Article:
The following pages show how Food, glorious food may be linked to central features of learning and teaching in junior cycle.
Food, glorious food and statements of learning
Links between Food, glorious food and the statements of learning
Statements of learning (SOL)
Examples of related learning in the course
SOL 1: The student communicates effectively using a variety of means in a range of contexts in L1.
The student uses a range of expressive communication skills to interact with others in school and in the community in informal and formal situations. Text is interpreted and used to make informed choices around food and drink to be consumed.
SOL 13: The student understands the importance of food and diet in making healthy lifestyle choices.
In all strands, the student learns about making choices regarding the food and drink that they consume. They explore the differences between healthy and unhealthy food and drink and planning a balanced diet. They have opportunities to grow their own food and visit local producers and suppliers. Dining in a range of settings enables them to transfer their knowledge across a range of practical situations.
SOL 23: The student brings an idea from conception to realisation.
Through planning and creating a menu the student uses all of the skills developed in the course in a practical and meaningful way.
Food, glorious food and key skills and Priority Learning Units
In addition to their specific content and knowledge, the subjects and short courses of junior cycle provide students with opportunities to develop a range of key skills. The junior cycle curriculum focuses on eight key skills.
Figure 1: Key skills of junior cycle
There is an overlap between the learning in the PLUs with the key skills of junior cycle developed for all students.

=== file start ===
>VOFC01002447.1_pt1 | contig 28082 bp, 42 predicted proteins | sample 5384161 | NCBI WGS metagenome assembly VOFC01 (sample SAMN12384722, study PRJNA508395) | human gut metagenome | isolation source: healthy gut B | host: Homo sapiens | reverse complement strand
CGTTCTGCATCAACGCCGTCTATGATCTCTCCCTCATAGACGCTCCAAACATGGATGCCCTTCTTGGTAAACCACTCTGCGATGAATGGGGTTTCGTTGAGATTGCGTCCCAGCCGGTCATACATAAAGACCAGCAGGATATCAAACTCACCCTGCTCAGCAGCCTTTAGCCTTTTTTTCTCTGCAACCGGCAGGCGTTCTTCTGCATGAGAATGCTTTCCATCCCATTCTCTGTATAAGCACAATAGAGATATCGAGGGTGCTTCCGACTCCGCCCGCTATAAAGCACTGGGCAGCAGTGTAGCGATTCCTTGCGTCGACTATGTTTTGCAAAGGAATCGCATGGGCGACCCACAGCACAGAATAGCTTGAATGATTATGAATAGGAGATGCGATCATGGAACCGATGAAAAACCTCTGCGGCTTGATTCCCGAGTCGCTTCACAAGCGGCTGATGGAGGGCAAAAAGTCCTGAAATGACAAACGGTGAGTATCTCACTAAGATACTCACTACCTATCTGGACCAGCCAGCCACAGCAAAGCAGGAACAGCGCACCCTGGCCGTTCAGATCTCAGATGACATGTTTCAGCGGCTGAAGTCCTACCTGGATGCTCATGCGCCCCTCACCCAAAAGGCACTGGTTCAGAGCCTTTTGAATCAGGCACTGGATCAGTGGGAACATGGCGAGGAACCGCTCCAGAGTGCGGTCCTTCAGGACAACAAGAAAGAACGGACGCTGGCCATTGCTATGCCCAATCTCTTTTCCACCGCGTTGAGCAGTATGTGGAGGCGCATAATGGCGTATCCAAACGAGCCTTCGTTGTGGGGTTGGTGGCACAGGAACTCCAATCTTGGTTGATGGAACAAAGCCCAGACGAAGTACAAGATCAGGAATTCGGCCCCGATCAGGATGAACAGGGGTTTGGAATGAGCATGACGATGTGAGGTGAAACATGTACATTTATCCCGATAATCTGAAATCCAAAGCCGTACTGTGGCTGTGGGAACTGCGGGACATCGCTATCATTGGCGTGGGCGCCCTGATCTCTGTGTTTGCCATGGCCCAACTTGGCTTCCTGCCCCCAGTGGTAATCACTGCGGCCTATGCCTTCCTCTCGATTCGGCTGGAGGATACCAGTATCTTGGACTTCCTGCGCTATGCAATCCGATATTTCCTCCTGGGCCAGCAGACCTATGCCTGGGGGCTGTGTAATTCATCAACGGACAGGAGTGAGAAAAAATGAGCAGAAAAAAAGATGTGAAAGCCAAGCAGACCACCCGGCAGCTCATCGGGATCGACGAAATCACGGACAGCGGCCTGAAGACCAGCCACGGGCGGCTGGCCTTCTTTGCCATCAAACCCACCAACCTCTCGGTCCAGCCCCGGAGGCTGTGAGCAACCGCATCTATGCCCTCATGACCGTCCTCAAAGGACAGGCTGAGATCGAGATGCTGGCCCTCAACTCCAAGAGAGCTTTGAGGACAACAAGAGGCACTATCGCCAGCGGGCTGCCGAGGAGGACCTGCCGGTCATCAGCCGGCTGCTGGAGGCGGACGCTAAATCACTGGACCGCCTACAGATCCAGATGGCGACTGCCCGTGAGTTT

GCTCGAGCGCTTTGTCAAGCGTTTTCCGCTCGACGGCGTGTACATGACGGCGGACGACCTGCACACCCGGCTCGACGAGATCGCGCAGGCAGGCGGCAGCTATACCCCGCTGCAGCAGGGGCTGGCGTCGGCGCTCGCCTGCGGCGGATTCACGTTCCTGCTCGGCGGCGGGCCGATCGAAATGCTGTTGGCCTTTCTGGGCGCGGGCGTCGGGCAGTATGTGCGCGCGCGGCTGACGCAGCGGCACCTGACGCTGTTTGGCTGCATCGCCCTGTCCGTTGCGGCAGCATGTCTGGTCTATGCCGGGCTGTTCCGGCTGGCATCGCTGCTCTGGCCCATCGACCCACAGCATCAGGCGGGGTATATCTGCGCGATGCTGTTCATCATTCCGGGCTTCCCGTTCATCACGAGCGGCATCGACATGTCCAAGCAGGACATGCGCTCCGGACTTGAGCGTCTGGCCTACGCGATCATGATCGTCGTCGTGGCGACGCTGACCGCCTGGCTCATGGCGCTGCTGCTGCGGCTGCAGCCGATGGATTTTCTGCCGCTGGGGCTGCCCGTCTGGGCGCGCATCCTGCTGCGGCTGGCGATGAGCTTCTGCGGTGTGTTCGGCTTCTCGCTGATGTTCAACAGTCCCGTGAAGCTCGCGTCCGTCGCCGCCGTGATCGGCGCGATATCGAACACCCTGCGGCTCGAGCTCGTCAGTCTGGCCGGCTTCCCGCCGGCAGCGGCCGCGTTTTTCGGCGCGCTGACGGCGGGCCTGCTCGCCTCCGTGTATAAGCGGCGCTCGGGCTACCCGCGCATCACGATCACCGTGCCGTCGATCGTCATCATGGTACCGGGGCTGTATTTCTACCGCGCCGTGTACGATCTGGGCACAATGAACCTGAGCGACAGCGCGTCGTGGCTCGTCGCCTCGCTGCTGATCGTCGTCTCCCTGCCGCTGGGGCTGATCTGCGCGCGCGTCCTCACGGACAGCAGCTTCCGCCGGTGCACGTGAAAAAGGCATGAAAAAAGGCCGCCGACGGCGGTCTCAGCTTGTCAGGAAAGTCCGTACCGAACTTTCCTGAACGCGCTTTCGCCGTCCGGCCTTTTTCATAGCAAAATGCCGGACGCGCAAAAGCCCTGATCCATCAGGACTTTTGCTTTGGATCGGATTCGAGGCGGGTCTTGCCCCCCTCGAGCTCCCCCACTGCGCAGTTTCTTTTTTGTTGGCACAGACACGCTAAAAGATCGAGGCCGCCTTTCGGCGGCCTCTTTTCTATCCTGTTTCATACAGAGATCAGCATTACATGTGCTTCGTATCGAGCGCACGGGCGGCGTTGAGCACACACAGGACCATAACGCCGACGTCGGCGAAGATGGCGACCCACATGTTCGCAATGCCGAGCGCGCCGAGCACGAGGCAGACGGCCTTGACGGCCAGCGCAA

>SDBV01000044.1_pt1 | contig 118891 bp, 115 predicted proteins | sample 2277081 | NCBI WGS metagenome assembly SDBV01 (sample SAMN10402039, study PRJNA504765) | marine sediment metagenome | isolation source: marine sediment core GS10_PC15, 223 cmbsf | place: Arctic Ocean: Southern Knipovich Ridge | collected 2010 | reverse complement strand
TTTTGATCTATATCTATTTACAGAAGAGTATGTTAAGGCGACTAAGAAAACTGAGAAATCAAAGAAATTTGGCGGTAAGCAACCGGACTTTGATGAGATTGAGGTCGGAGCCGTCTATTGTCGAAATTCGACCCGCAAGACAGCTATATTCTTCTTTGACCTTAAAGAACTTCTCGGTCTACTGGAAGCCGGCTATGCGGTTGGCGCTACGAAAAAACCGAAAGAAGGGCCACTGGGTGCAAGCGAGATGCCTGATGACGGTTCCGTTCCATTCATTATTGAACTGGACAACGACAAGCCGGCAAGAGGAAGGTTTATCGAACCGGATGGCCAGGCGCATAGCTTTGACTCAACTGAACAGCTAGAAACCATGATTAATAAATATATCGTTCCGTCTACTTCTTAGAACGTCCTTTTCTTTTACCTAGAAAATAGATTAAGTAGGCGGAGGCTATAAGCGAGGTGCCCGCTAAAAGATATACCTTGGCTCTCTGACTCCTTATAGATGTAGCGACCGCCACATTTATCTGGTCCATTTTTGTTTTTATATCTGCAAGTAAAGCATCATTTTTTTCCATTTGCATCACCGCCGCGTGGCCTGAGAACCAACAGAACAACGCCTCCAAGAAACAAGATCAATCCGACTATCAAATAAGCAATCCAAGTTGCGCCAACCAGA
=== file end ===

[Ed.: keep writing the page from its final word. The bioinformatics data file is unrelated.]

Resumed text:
Table 2 below lists the PLUs, some elements of those PLUs and the sorts of associated learning activities that will support students in achieving the learning outcomes and elements of the PLUs. Teachers can also build many of the other elements of the key skills of junior cycle into their classroom planning.
Table 2: Links between the Priority Learning Units (PLUs), elements of the PLUs and student learning activity
Student learning activity
Communication, language and literacy
The student makes choices around food and drink when presented with a range of texts in a variety of settings.
Pattern and sequence
Measure and data
The student follows the correct sequence of steps to prepare a healthy snack.
The student uses money to buy ingredients needed for a planned menu, and pays for food when eating out.
Personal care and wellbeing
Food and nutrition
The student plans, shops for and prepares food, following a recipe.
When using cooking equipment the student does so carefully. Food is handled and stored safely and appropriately.
Being part of a community
Using local facilities
Students identify where to buy items of food and/or drink and know where to store them within their familiar environments.
The different features of natural, raw ingredients (such as vegetables and fruit) and those of processed food, are explored through the senses.
Physical education (PE)
Movement skills (athletics/gymnastics)
Fine motor skills for eating and drinking as well as food preparation are developed
 Text to include all products of language use: oral, gesture, sign, written, visual, electronic and digital.